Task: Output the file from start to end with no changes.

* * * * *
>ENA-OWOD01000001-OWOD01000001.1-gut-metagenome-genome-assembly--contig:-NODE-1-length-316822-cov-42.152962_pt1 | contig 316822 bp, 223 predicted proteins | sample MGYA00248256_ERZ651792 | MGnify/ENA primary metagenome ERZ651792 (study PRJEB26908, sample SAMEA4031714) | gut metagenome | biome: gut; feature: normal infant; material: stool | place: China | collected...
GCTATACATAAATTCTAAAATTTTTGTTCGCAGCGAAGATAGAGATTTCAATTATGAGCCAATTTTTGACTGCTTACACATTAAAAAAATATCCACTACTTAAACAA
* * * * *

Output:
>ENA-OWOD01000001-OWOD01000001.1-gut-metagenome-genome-assembly--contig:-NODE-1-length-316822-cov-42.152962_pt1 | contig 316822 bp, 223 predicted proteins | sample MGYA00248256_ERZ651792 | MGnify/ENA primary metagenome ERZ651792 (study PRJEB26908, sample SAMEA4031714) | gut metagenome | biome: gut; feature: normal infant; material: stool | place: China | collected...
GCTATACATAAATTCTAAAATTTTTGTTCGCAGCGAAGATAGAGATTTCAATTATGAGCCAATTTTTGACTGCTTACACATTAAAAAAATATCCACTACTTAAACAA